In 1807 the United States Congress passed legislation, which became effective on January 1, 1808, to end all importations of slaves into the United States. Even before that date, Congress had passed a series of laws that prevented Americans from participating in the trade as sailors, ship captains, ship owners, ship builders, or investors in slave trading ventures. The bicentennial of the closing of the trade to the United States provides an appropriate moment to examine how the United States withdrew from this form of commerce. At one level the tale is inspiring. This was the first time in history that a slaveholding society voluntarily ceased to import new slaves. At another level, this is a cautionary, but nevertheless instructive, tale about how to use law to effectuate social change. Starting in 1794, the United States Congress passed a series of laws aimed at preventing Americans from participating in the trade. After the 1807 law went into effect, the United States passed a handful of other laws to strengthen the ban and make it more effective. In short, Congress did not successfully end the trade on its first try, or its second or even its third; but building on each legislative attempt, Congress eventually closed the trade to all but the most intrepid smugglers.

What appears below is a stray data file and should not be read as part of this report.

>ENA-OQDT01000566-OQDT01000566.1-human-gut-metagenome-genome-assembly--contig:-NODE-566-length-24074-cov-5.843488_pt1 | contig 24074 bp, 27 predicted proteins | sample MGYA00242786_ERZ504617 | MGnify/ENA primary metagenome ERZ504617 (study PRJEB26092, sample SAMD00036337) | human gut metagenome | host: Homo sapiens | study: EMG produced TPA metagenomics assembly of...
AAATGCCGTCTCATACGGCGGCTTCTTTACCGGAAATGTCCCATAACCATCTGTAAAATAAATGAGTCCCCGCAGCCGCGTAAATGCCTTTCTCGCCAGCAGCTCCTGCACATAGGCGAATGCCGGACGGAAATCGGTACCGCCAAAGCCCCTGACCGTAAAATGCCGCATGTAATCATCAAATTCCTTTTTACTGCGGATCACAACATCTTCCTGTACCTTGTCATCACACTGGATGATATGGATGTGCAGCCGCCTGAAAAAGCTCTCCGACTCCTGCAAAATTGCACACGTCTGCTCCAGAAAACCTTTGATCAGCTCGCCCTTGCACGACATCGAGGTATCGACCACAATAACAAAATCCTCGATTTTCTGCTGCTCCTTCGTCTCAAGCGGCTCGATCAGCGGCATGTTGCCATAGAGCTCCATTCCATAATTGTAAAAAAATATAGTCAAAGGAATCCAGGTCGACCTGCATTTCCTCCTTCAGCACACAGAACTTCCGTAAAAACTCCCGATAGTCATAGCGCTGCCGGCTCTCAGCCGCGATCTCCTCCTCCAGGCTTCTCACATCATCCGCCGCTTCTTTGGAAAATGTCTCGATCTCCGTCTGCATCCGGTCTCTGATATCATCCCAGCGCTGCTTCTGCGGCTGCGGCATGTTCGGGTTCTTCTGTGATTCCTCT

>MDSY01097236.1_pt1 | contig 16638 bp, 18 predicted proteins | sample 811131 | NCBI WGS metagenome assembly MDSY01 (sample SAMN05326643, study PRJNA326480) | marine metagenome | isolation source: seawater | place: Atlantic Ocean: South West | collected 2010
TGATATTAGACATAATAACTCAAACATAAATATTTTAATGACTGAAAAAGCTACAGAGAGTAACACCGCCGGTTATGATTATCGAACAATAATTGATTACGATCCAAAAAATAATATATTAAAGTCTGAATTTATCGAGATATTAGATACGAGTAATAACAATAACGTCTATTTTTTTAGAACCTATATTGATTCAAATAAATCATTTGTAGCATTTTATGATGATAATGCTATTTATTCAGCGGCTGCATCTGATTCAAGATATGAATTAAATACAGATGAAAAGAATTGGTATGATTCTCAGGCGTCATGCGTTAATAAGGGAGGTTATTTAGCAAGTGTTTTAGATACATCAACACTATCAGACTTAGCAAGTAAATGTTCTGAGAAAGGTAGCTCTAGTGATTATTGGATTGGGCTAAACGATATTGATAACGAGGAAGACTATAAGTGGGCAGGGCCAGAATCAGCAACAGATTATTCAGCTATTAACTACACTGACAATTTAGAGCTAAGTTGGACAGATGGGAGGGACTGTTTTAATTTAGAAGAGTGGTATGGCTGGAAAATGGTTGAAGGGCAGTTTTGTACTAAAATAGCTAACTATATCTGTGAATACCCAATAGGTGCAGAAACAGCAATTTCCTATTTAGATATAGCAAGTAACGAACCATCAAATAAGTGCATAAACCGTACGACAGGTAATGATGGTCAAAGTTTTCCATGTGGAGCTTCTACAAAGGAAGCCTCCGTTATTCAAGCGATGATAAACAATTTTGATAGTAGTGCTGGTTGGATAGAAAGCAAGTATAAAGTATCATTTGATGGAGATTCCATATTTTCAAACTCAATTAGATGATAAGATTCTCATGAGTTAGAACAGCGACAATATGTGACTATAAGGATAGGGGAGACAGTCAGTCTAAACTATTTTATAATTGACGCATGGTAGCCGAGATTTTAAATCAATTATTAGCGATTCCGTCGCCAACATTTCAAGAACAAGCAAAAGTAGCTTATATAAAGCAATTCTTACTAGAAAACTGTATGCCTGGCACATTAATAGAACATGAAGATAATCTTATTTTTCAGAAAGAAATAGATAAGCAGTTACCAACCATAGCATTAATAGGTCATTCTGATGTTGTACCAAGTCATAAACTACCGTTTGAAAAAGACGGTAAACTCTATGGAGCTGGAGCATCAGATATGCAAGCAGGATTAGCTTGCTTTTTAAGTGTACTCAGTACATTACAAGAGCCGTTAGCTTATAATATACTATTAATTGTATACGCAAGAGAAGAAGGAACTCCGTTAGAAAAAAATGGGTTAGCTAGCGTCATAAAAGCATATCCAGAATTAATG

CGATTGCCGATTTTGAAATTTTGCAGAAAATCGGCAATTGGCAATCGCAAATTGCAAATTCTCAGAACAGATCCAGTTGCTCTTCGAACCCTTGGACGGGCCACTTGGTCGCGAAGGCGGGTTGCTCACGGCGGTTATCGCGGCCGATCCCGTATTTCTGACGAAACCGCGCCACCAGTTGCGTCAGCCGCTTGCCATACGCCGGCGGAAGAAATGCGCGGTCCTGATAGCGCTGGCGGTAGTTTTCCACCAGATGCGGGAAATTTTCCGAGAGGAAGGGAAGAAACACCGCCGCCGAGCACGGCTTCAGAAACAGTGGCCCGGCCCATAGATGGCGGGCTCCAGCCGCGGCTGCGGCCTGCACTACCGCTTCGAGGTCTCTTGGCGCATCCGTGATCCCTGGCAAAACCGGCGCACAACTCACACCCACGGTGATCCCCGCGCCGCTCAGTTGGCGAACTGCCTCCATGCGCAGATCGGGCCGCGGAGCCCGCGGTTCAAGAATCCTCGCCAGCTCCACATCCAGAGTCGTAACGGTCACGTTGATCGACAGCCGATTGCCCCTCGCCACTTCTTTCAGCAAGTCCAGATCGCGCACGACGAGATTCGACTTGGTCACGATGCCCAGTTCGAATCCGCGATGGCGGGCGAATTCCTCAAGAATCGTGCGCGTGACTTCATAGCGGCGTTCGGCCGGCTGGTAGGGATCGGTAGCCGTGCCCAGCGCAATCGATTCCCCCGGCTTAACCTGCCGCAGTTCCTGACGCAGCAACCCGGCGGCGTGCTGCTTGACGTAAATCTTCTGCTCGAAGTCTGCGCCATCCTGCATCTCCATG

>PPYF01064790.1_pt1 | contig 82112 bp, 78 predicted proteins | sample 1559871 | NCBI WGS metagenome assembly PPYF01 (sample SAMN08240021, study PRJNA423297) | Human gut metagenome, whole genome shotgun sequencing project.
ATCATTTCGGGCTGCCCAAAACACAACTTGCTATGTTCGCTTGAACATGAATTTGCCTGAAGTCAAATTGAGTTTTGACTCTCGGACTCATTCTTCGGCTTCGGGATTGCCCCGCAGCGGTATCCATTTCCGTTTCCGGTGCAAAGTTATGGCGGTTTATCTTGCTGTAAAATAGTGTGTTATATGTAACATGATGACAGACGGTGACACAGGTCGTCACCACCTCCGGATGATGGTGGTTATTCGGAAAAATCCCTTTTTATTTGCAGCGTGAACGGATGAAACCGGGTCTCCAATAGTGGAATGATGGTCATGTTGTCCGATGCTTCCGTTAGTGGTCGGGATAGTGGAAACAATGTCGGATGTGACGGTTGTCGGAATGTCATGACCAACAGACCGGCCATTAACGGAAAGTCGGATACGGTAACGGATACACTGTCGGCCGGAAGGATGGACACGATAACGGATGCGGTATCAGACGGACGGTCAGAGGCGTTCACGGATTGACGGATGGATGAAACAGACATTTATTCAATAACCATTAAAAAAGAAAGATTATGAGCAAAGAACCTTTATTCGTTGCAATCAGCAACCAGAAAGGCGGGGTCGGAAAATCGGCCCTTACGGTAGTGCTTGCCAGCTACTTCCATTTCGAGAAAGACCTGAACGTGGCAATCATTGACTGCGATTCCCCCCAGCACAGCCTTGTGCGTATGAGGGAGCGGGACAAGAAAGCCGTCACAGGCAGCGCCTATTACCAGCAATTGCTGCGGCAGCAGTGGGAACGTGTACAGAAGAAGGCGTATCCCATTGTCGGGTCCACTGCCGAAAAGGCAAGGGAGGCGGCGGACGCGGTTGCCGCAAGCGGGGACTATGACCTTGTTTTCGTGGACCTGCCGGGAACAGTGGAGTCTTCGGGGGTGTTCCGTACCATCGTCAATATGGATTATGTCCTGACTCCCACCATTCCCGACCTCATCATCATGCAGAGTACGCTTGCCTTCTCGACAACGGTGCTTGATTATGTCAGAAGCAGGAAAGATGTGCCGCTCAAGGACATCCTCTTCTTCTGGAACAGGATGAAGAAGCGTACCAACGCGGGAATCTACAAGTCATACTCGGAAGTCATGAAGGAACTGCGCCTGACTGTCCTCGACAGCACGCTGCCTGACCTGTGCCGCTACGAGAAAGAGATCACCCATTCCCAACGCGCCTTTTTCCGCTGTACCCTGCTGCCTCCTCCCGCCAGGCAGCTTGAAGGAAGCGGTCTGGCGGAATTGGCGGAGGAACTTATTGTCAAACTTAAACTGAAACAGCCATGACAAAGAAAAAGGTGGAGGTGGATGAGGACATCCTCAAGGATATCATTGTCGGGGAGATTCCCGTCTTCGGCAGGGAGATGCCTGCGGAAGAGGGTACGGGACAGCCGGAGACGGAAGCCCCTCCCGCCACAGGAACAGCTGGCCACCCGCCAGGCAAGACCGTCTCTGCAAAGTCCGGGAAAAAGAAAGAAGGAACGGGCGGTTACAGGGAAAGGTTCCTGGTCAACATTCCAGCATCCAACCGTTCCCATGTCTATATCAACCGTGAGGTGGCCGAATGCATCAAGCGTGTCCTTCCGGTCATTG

"The American Suppression of the African Slave Trade: Lessons on Legal Change, Social Policy, and Legislation,"
Akron Law Review: Vol. 42:
2, Article 4.
Available at: https://ideaexchange.uakron.edu/akronlawreview/vol42/iss2/4